When establishing a value on an item, a savvy owner will always consider the condition, location, definition of value and market before providing a price. Neglecting these factors can lead to an incorrect price that an educated buyer wouldn’t pay for whatever you are trying to sell.
In September we were asked to do an educational appraisal seminar during Gila County Historical Museum’s Old Dominion Days as a fundraiser and community food drive. Forty people from Miami and Globe participated in the event.
The art, jewelry, vases, baskets, lamps, pottery, books, dolls and other items brought by 22 selected participants were used to teach our first lesson: condition matters greatly in price.
If the item has nicks, scratches, chips, repairs, is faded, water-damaged, frayed, rusted, missing parts, or is broken, it has minimal value with almost no buyers. Most of the items that were to be valued had conditional issues ranging from minor to major. The first lesson of the day was just because something is old and worn, doesn’t make it valuable.
Lessons two and three were that location and market are important. If you have never traveled to the Globe area, you might not know that it is a historic mining town with historic buildings from that era. Globe residents who enjoy the trappings of vintage and antique items like antique miner’s lamps or local well-known former resident Governor Rose Mofford’s autographed Christmas ornament, will have greater interest in these items in this location as opposed to buyers in New York or Los Angeles. The further away from Globe these items get, the less value they maintain.
Most sellers are familiar with eBay and use information from sites such these to attempt to find a value. But novices frequently base their desired values on an asking price as opposed to a sold price, which can vary widely. The sold number is the cost and is considered to be at “orderly liquidation value,” the number that a seller might use to sell the item. If the seller owned a shop and was looking for a higher value, it would be necessary to add the additional expenses such as shipping, insurance and commissions, for “fair market value.” Of course, the most recent sales must be considered as your comparable to establish a selling cost based on location for a price that could be used for a shop. For example, the autographed Christmas ornament that would cost $10 in Globe would likely command less than $1 in Los Angeles.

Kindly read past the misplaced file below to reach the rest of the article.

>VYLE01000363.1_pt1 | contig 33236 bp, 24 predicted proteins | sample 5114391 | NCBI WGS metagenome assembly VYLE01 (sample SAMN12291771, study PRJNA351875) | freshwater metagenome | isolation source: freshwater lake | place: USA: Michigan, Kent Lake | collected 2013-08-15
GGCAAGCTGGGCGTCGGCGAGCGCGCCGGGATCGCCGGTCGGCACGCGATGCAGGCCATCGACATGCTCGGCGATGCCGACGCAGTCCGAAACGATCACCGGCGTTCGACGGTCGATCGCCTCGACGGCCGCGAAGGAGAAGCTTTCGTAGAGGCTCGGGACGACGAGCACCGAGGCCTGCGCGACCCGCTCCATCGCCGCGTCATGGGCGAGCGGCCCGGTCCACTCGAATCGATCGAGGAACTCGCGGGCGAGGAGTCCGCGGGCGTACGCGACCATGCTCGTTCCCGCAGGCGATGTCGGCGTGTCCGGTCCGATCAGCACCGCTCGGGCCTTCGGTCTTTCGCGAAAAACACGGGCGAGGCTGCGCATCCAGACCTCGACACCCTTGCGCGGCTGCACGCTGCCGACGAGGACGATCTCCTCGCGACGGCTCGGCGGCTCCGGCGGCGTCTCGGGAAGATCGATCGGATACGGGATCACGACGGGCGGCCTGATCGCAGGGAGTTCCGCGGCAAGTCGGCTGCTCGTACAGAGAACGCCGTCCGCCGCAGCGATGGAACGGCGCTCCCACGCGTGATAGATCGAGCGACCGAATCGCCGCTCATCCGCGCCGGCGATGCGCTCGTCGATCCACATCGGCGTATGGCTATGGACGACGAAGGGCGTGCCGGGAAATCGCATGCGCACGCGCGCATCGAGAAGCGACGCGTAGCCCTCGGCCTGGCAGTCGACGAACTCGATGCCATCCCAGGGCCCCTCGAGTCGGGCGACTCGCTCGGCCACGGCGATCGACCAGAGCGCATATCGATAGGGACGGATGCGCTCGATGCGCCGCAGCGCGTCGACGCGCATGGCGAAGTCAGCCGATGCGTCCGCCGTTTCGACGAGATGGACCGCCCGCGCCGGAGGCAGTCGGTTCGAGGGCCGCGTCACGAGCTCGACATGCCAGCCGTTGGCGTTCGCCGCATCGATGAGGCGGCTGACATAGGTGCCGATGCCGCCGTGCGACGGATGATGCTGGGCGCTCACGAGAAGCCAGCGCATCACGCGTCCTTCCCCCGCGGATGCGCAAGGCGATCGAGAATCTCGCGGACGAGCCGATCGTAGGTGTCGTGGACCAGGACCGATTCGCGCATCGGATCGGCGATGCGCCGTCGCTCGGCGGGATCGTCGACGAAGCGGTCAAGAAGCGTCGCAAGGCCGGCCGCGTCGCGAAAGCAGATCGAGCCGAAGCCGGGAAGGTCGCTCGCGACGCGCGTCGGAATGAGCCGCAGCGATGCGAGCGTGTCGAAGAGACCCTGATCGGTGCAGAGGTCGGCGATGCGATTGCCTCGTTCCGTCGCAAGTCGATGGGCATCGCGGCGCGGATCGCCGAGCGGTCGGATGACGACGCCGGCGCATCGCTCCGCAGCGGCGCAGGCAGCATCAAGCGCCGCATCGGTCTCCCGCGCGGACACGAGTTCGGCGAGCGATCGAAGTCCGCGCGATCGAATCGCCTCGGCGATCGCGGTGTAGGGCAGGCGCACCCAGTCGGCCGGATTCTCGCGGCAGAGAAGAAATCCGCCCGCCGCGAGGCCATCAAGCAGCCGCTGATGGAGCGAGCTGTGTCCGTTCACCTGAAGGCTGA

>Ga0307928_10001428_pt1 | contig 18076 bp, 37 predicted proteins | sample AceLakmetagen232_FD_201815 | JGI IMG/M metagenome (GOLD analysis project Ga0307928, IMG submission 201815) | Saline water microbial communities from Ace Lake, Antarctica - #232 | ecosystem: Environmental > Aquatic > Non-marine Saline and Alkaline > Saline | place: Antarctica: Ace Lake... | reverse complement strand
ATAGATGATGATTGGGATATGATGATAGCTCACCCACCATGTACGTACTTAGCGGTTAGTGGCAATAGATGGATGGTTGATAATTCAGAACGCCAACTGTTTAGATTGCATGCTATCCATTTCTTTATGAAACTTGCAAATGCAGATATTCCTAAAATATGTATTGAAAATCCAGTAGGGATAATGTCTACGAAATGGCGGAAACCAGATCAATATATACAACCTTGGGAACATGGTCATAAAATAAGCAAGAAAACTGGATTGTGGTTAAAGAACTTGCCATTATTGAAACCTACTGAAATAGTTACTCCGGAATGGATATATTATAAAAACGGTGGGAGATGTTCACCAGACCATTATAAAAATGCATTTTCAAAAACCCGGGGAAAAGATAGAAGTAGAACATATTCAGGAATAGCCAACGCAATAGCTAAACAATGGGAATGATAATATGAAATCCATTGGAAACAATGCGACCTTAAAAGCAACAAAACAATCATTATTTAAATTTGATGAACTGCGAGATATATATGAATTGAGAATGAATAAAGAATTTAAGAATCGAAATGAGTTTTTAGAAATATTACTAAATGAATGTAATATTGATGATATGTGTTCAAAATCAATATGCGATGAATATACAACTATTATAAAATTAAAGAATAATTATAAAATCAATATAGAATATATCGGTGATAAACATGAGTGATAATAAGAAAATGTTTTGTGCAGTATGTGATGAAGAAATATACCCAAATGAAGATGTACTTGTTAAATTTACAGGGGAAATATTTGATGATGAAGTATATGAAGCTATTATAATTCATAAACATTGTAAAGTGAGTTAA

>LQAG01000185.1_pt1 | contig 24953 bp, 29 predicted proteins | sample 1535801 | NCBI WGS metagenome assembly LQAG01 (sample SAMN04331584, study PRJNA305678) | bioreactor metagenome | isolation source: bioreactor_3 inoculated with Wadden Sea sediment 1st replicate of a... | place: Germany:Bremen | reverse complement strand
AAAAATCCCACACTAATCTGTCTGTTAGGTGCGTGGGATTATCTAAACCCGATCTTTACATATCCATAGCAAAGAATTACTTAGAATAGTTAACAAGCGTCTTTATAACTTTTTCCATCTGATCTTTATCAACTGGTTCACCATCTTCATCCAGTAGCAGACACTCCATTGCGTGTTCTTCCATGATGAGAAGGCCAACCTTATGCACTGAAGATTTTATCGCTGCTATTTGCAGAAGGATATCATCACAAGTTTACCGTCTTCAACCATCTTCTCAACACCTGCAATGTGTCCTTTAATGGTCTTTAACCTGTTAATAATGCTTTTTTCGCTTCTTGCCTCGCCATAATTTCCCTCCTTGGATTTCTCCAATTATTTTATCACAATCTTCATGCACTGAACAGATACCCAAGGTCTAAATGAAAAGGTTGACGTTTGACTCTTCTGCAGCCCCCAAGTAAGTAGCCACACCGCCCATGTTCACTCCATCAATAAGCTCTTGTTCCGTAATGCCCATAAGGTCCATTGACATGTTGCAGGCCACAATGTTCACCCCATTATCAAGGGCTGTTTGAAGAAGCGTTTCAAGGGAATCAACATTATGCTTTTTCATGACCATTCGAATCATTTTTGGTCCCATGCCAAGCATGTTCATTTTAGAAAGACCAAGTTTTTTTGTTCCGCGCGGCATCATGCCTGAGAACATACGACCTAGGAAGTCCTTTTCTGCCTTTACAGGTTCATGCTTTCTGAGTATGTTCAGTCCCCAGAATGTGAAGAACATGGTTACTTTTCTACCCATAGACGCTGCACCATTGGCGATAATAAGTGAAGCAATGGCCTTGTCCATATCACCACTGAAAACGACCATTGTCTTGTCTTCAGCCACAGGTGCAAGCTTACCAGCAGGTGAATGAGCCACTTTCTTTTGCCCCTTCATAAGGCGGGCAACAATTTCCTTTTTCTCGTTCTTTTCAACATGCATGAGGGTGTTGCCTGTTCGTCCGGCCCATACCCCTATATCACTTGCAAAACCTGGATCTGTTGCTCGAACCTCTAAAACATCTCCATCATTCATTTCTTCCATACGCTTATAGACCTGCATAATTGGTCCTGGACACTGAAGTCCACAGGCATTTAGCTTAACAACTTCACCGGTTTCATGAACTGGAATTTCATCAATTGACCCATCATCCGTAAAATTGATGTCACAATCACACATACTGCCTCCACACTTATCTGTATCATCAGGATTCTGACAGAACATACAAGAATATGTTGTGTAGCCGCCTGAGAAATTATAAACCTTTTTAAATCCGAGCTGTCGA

Additionally, “road show” values had to be debunked. Such values given are not useable and are also misleading because they are auction estimates. It’s entertainment with a splash of drama. National auction houses such as Heritage have disclaimers on their sites stating, “the auction estimates cannot be used as an appraisal number as they are estimates based on a range what the auction house believes the object might bring.” The moral here is to enjoy the show but ignore the estimated value.
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